Comb Leland’s beaches for pieces of colorful lake-tumbled slag, locally and affectionately known as Leland Blue stones. Dive in to learn how they were created, the best times to rock hunt and Michigan rock laws you’ll want to know before heading out.

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Beneath Leland’s crystal-clear turquoise waters and along its sandy shorelines lie brightly colored “stones” just waiting to be picked and admired. These prized stone-like gems are actually pieces of lake-tumbled slag—human-created treasures that are a byproduct of Leland’s smelting industry in the late 1800s. Slag glass can be found all over Michigan where smelting occurred, but you have to be in Leland to find the coveted “Leland blue.”

Contrary to the name, Leland blues range in color—from blue, purple and gray to what’s called “Frankfort green”—and can have swirling patterns and pits/bubbles throughout, as well as rusty spots from the iron. Good spots to start are Van’s Beach and North Beach. It can take your eyes awhile to adjust to slag spotting, but once you find a piece or two, you’ll be hooked.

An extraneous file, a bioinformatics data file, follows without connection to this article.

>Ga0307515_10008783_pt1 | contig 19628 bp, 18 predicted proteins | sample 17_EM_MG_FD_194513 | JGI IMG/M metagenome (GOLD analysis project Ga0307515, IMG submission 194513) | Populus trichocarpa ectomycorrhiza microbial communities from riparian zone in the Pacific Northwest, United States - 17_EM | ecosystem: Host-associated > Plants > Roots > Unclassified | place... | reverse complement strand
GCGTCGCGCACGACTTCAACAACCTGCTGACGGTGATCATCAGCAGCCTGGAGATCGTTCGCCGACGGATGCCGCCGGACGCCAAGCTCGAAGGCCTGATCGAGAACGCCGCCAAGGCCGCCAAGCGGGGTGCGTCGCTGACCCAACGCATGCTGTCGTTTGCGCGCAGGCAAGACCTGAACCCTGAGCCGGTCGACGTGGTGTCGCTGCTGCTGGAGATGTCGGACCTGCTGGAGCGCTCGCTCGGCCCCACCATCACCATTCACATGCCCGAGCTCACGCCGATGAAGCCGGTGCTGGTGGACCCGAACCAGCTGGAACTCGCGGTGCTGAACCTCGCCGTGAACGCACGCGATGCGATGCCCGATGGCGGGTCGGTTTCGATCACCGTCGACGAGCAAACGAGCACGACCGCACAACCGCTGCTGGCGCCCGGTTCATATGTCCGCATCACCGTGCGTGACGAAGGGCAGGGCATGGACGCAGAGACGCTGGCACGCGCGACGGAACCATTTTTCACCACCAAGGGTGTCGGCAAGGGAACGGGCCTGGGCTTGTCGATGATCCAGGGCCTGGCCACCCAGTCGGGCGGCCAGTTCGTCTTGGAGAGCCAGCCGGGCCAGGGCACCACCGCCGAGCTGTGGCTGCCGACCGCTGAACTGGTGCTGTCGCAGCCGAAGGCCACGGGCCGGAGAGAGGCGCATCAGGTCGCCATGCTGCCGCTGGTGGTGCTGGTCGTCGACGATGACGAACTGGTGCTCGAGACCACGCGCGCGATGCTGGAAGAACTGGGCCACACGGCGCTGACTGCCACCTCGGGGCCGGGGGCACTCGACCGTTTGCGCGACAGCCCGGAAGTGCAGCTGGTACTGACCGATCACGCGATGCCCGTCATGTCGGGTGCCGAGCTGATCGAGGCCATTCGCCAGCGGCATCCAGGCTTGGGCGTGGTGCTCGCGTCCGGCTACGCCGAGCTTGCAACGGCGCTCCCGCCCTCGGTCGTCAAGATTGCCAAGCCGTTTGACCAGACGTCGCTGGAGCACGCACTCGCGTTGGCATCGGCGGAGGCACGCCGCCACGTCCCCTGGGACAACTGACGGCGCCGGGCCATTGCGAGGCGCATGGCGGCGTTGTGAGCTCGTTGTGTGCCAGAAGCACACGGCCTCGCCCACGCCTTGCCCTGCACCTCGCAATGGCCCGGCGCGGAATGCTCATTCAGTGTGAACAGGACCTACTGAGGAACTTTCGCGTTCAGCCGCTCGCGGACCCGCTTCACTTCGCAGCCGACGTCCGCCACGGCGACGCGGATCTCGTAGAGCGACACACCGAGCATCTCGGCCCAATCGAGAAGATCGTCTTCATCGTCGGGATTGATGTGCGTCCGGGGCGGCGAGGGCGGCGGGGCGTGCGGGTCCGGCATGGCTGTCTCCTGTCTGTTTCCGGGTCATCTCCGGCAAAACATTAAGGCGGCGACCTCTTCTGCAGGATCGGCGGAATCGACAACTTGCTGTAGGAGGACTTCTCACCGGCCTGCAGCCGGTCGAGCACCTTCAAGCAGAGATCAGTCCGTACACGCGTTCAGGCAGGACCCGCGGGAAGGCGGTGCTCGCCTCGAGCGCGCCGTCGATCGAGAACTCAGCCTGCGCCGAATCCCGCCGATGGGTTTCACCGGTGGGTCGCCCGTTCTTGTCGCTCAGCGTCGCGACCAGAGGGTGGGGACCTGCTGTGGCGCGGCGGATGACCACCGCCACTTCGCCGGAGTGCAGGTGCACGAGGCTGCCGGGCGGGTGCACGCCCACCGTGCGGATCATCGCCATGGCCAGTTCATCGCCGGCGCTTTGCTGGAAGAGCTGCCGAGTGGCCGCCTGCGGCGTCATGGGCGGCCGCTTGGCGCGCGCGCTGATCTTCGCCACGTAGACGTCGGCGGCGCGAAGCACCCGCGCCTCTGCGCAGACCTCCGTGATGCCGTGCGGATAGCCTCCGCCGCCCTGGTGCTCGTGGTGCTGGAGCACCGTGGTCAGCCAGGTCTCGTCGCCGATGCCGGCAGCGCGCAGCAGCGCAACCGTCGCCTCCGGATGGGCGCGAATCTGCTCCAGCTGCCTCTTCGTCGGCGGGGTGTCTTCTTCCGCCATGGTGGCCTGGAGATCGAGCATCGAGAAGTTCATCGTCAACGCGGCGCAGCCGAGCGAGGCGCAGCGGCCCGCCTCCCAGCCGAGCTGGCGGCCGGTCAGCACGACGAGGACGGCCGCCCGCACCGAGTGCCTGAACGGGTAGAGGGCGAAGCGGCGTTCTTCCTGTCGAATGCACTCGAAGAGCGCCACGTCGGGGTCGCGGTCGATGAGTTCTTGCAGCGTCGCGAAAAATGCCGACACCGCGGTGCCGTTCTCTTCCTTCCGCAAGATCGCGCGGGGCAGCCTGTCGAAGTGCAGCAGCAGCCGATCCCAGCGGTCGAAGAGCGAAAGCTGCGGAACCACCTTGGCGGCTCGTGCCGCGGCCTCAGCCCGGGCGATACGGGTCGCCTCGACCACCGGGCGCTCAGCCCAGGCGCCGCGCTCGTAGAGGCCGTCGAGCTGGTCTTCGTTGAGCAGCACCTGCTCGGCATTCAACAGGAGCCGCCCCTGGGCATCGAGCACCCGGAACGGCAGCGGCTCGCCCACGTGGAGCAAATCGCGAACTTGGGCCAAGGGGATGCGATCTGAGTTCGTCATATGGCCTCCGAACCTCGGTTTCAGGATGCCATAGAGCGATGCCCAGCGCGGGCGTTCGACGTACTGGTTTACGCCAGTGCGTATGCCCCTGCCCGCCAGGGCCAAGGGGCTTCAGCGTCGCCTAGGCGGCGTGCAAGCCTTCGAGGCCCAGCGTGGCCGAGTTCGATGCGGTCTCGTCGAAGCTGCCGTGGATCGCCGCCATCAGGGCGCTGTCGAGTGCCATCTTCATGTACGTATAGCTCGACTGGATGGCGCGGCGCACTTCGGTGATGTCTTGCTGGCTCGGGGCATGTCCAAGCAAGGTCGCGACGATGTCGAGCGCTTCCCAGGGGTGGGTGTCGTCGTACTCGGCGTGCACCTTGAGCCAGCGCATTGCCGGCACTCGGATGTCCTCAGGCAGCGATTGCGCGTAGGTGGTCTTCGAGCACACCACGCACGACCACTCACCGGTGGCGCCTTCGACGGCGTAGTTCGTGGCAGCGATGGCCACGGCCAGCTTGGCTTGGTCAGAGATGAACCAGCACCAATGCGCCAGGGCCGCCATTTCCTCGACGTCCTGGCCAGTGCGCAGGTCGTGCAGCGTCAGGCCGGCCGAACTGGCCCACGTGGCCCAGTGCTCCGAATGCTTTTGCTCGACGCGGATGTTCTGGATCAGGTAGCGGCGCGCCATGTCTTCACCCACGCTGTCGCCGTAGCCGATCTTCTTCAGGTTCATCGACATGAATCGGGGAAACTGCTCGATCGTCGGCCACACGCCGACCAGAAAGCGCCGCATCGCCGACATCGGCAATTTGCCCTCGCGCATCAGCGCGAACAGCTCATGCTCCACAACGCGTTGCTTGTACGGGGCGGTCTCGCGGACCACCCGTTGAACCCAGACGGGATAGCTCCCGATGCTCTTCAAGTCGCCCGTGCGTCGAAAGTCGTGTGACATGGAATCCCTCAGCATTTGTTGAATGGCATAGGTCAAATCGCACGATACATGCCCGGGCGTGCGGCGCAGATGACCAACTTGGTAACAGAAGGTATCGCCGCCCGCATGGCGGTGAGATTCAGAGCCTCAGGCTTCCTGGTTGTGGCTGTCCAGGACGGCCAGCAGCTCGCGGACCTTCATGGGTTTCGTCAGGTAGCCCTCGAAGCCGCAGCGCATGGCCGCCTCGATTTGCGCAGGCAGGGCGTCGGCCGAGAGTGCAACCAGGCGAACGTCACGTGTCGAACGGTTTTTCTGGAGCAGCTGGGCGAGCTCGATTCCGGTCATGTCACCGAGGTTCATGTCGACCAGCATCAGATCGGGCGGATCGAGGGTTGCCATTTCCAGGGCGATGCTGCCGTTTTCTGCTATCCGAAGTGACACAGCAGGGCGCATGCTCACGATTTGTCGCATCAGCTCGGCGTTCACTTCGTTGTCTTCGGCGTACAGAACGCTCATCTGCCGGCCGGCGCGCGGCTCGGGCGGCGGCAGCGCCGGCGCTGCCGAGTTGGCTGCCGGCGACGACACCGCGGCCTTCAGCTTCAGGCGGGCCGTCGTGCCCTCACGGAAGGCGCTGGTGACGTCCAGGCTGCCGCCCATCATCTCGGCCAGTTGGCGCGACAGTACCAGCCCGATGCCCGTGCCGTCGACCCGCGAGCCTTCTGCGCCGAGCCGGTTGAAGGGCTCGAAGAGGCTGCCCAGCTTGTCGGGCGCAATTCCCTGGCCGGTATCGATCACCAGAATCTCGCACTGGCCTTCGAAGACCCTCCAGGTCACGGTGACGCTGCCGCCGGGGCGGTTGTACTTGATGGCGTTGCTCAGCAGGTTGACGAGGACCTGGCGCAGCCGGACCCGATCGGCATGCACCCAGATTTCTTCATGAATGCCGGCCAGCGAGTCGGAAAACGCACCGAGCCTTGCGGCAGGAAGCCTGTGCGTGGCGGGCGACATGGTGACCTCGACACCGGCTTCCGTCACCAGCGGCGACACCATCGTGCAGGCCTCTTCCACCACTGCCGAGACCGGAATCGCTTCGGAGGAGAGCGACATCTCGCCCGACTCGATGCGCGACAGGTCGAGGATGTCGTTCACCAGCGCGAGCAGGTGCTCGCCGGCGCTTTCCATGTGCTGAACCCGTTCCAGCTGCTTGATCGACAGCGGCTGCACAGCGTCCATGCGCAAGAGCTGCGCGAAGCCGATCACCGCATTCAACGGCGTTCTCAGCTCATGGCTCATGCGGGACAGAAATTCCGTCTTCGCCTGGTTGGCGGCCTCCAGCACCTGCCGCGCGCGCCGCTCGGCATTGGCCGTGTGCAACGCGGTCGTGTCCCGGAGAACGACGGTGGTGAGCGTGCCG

Photo by Allison Jarrell

The Best Time to Hunt for Leland Blues

Summer is the perfect time to wade out into the cold waters of Lake Michigan, but more visiting rockhounds can mean it’ll be harder to find pieces of slag. If you’re looking for a more peaceful (and potentially bountiful) experience, hit the beach early in the morning, or come back to hunt in the spring and fall, especially after a strong storm.

Photo by Allison Jarrell

Photo by Allison Jarrell

Michigan Rock Hunting Laws to Know

Per Michigan law, an individual can’t remove more than 25 pounds per year of any rock, mineral (exclusive of any gold-bearing material) or invertebrate fossil from state-owned land for personal or non-commercial hobby use. And it’s illegal under federal law to remove stones from a national lakeshore. Learn more about Michigan rock hunting laws with Michigan.gov.

 

Photo by Allison Jarrell

Photo(s) by Allison Jarrell